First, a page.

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Report: Mobo Makers Worry About US-China Trade War

(Image credit: Golubovy / Shutterstock)

Surprising as it may seem, people don’t always behave rationally when there’s a war going on, even if that war is fought with tariffs instead of munitions. According to a May 16 report from DigiTimes, that’s why motherboard makers fear enthusiasts might put off upgrading their systems until after the U.S. and China finally settle their economic differences.

Motherboard companies have been in a tough spot for a while. The ongoing shortage of Intel processors affected much of the tech industry, and even though that shortage is expected to improve in the months ahead, there still aren’t enough CPUs to go around. Because people can’t buy the processors they want, there’s little reason for them to buy other new components.

DigiTimes reported that “industry sources” believe demand for motherboards is likely to get worse because of the trade war between the U.S. and China. A quick recap: the U.S. raised tariffs and made it difficult for companies with ties to “foreign adversaries” to do business in America; China responded with similar tariffs on products from the U.S.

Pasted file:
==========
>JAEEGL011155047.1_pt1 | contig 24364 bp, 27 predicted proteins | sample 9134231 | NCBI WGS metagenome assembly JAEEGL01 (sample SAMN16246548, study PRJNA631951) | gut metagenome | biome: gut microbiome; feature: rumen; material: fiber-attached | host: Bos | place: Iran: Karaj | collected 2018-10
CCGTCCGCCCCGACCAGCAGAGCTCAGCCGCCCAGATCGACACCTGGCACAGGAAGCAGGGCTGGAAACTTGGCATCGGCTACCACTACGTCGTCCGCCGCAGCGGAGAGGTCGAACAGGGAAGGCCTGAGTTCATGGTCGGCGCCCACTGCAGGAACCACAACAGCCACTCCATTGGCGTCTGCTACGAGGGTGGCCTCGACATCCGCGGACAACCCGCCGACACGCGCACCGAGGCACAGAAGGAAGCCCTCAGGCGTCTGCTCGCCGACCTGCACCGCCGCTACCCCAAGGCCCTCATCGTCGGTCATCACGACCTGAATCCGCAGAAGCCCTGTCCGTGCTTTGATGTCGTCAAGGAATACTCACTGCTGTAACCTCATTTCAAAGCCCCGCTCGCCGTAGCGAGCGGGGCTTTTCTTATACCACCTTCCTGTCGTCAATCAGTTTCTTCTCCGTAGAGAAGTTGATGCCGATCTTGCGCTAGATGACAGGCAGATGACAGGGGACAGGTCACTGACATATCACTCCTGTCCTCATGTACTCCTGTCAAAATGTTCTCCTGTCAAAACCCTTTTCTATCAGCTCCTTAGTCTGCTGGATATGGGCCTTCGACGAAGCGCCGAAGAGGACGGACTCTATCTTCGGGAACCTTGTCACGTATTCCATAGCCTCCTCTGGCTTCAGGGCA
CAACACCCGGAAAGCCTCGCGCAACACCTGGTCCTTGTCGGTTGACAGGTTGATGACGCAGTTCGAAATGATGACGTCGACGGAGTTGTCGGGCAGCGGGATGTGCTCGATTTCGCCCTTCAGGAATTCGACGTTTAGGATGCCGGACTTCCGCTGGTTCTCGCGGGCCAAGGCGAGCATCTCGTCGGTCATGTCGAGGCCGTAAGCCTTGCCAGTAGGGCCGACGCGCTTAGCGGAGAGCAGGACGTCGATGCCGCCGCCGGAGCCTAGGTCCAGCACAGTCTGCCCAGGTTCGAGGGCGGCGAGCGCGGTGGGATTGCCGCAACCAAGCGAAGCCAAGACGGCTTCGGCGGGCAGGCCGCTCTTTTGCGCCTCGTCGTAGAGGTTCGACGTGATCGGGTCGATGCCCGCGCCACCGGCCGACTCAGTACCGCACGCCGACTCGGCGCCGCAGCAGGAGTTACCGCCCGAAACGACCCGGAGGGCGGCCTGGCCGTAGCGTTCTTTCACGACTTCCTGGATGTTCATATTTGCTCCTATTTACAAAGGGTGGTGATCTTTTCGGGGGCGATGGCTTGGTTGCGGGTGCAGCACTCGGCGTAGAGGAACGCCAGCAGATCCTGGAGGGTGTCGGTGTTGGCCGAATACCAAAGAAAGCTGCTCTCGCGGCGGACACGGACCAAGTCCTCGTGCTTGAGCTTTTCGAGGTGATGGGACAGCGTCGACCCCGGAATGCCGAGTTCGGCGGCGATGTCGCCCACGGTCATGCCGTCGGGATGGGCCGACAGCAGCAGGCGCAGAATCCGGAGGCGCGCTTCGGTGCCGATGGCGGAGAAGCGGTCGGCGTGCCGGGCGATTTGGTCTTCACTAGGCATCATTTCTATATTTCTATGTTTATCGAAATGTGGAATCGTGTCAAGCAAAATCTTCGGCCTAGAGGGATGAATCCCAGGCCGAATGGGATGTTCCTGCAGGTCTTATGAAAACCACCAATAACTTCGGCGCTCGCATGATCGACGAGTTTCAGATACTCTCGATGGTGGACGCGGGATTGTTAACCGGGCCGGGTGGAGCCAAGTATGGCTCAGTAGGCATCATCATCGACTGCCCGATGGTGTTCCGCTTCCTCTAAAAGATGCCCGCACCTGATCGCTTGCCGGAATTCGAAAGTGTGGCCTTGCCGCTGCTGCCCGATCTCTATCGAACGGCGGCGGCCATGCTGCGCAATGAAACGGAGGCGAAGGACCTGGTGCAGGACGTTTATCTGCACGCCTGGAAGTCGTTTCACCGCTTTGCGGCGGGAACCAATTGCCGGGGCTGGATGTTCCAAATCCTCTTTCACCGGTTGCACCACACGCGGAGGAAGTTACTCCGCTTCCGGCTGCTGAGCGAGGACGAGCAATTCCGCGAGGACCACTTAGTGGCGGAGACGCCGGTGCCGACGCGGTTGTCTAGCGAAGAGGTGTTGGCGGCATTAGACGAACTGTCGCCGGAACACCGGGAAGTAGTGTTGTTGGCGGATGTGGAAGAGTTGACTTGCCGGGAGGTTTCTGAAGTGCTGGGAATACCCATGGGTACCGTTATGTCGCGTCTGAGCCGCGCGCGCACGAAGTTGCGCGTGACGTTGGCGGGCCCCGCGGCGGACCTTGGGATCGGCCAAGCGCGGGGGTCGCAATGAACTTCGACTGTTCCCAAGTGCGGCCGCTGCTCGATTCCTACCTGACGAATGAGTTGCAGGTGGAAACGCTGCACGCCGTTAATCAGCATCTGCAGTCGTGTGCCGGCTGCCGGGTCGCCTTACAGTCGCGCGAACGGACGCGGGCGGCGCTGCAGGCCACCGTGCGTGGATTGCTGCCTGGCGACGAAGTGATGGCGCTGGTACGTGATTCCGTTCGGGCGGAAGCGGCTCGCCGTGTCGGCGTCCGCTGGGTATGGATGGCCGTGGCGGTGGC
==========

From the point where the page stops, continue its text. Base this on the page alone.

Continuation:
The problem doesn’t appear to be the tariffs themselves—DigiTimes said that many companies have already raised their prices and prepared to make their products outside China if necessary. Instead, the issue lies with the rising tension between the countries. Companies are said to be especially worried that they might lose access to the Chinese market.

It’s easy to see why: China has a significantly higher population than the U.S. DigiTimes claimed half of global motherboard shipments go to China; losing access to that market would obviously be devastating. (Which is admittedly kind of like saying “water is wet,” but when it comes to trade battles between two superpowers, nothing’s taken for granted.)

All of which means that an industry already destabilized by the processor shortage—not to mention the sales decline following the cryptocurrency bust—is understandably concerned about a trade war between its biggest markets. But what should people do, pay higher prices for parts they can’t use until the processor they want is more readily available? Unlikely.